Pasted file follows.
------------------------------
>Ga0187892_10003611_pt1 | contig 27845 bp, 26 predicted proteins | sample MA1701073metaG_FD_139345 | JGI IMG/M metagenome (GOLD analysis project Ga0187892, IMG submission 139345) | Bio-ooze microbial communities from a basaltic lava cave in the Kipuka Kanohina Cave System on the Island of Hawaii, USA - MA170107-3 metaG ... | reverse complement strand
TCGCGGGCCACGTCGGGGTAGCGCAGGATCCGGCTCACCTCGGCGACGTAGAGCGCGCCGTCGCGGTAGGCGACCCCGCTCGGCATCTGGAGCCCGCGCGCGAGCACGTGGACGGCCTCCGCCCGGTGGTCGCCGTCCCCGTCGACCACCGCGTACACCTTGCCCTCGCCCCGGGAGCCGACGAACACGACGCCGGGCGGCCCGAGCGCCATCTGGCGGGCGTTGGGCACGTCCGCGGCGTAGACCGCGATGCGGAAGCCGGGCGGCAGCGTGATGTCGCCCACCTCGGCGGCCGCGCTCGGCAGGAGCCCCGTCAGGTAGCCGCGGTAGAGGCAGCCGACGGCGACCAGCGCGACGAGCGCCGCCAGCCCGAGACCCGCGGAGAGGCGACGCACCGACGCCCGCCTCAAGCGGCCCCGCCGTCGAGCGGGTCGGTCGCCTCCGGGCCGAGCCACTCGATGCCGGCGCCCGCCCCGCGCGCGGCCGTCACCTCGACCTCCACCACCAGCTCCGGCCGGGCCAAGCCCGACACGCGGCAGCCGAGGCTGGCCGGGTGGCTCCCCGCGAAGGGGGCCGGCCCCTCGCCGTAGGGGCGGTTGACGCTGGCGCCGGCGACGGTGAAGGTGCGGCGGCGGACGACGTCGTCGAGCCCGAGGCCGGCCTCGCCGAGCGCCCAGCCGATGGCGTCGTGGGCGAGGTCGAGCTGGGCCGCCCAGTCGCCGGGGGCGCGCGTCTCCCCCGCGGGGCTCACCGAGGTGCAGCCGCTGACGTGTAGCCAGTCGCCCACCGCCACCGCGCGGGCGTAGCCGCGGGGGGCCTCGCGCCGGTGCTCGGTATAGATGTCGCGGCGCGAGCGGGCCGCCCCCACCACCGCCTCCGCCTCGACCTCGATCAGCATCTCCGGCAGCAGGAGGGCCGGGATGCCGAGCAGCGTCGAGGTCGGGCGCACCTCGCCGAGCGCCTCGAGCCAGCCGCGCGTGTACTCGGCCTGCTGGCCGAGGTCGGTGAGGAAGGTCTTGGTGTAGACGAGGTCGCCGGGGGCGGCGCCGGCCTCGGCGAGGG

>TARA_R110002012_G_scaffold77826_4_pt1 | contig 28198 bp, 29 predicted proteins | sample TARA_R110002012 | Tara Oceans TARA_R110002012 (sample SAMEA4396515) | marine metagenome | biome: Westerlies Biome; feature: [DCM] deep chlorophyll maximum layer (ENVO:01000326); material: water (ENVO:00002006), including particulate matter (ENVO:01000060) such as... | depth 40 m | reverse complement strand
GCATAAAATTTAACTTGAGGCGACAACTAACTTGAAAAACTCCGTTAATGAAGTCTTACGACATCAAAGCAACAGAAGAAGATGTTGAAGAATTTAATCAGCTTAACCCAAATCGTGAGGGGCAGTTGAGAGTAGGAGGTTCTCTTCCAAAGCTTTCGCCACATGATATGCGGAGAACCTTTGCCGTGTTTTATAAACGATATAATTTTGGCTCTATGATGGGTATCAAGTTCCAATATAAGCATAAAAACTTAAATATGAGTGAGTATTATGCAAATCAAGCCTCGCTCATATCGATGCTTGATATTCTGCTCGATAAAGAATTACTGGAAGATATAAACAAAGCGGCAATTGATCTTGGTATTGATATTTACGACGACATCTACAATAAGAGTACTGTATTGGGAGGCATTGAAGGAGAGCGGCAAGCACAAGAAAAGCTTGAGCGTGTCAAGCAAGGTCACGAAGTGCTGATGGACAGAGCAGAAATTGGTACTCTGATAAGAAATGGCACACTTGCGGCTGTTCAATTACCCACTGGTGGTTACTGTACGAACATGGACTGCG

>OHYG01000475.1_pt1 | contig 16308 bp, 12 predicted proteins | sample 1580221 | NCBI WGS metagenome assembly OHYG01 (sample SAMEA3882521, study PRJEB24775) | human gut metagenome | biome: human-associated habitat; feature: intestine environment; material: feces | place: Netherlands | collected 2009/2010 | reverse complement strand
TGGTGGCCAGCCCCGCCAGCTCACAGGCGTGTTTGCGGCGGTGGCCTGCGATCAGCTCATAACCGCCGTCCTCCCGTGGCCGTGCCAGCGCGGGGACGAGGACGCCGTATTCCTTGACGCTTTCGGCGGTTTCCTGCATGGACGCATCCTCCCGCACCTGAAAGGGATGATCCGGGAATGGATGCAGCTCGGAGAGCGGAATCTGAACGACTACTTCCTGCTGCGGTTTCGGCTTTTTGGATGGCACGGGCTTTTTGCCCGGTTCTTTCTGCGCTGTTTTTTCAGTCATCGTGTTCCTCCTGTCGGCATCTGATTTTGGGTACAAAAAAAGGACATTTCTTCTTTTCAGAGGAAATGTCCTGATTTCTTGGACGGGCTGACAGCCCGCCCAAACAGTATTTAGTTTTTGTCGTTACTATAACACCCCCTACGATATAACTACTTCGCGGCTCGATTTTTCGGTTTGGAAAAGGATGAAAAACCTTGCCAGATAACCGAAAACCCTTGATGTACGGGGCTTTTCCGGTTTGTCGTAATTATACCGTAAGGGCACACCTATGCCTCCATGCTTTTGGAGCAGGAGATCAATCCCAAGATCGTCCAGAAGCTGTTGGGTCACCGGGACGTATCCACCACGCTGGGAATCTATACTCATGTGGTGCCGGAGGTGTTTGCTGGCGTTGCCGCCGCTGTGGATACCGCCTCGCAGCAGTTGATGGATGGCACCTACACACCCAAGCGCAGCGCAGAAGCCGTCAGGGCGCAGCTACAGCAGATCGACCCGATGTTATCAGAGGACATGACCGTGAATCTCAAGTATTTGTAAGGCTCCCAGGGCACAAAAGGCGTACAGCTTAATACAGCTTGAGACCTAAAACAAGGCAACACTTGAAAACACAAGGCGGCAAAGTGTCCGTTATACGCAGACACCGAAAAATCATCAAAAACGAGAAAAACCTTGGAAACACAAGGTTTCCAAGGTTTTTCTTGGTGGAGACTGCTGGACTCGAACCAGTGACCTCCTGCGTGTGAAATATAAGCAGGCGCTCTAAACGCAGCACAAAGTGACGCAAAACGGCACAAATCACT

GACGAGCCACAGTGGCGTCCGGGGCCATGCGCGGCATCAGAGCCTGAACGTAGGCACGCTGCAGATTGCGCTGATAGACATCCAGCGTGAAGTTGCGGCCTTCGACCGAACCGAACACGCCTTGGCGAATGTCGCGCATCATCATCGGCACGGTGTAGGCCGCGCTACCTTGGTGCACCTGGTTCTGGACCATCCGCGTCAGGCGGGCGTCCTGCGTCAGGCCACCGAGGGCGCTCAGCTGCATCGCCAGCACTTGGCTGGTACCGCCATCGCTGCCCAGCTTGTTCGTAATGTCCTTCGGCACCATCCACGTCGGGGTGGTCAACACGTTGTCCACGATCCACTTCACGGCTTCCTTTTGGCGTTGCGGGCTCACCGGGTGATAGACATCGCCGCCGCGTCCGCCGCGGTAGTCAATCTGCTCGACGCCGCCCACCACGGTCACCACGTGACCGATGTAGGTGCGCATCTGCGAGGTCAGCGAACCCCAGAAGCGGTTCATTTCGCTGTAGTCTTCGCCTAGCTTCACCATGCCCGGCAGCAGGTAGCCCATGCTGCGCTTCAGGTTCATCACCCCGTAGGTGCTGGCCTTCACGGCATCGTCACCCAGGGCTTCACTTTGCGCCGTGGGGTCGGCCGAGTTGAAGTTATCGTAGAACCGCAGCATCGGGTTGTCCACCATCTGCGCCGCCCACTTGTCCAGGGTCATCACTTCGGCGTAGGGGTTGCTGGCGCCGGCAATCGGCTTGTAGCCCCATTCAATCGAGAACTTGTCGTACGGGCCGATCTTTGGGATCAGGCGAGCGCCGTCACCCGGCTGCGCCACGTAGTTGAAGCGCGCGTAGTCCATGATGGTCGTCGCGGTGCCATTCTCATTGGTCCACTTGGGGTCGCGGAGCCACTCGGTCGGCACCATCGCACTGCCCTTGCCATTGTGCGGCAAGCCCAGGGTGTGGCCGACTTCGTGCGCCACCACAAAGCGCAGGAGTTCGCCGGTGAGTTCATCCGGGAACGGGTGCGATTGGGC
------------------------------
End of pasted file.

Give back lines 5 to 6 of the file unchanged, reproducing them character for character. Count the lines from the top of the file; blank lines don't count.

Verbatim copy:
>OHYG01000475.1_pt1 | contig 16308 bp, 12 predicted proteins | sample 1580221 | NCBI WGS metagenome assembly OHYG01 (sample SAMEA3882521, study PRJEB24775) | human gut metagenome | biome: human-associated habitat; feature: intestine environment; material: feces | place: Netherlands | collected 2009/2010 | reverse complement strand
TGGTGGCCAGCCCCGCCAGCTCACAGGCGTGTTTGCGGCGGTGGCCTGCGATCAGCTCATAACCGCCGTCCTCCCGTGGCCGTGCCAGCGCGGGGACGAGGACGCCGTATTCCTTGACGCTTTCGGCGGTTTCCTGCATGGACGCATCCTCCCGCACCTGAAAGGGATGATCCGGGAATGGATGCAGCTCGGAGAGCGGAATCTGAACGACTACTTCCTGCTGCGGTTTCGGCTTTTTGGATGGCACGGGCTTTTTGCCCGGTTCTTTCTGCGCTGTTTTTTCAGTCATCGTGTTCCTCCTGTCGGCATCTGATTTTGGGTACAAAAAAAGGACATTTCTTCTTTTCAGAGGAAATGTCCTGATTTCTTGGACGGGCTGACAGCCCGCCCAAACAGTATTTAGTTTTTGTCGTTACTATAACACCCCCTACGATATAACTACTTCGCGGCTCGATTTTTCGGTTTGGAAAAGGATGAAAAACCTTGCCAGATAACCGAAAACCCTTGATGTACGGGGCTTTTCCGGTTTGTCGTAATTATACCGTAAGGGCACACCTATGCCTCCATGCTTTTGGAGCAGGAGATCAATCCCAAGATCGTCCAGAAGCTGTTGGGTCACCGGGACGTATCCACCACGCTGGGAATCTATACTCATGTGGTGCCGGAGGTGTTTGCTGGCGTTGCCGCCGCTGTGGATACCGCCTCGCAGCAGTTGATGGATGGCACCTACACACCCAAGCGCAGCGCAGAAGCCGTCAGGGCGCAGCTACAGCAGATCGACCCGATGTTATCAGAGGACATGACCGTGAATCTCAAGTATTTGTAAGGCTCCCAGGGCACAAAAGGCGTACAGCTTAATACAGCTTGAGACCTAAAACAAGGCAACACTTGAAAACACAAGGCGGCAAAGTGTCCGTTATACGCAGACACCGAAAAATCATCAAAAACGAGAAAAACCTTGGAAACACAAGGTTTCCAAGGTTTTTCTTGGTGGAGACTGCTGGACTCGAACCAGTGACCTCCTGCGTGTGAAATATAAGCAGGCGCTCTAAACGCAGCACAAAGTGACGCAAAACGGCACAAATCACT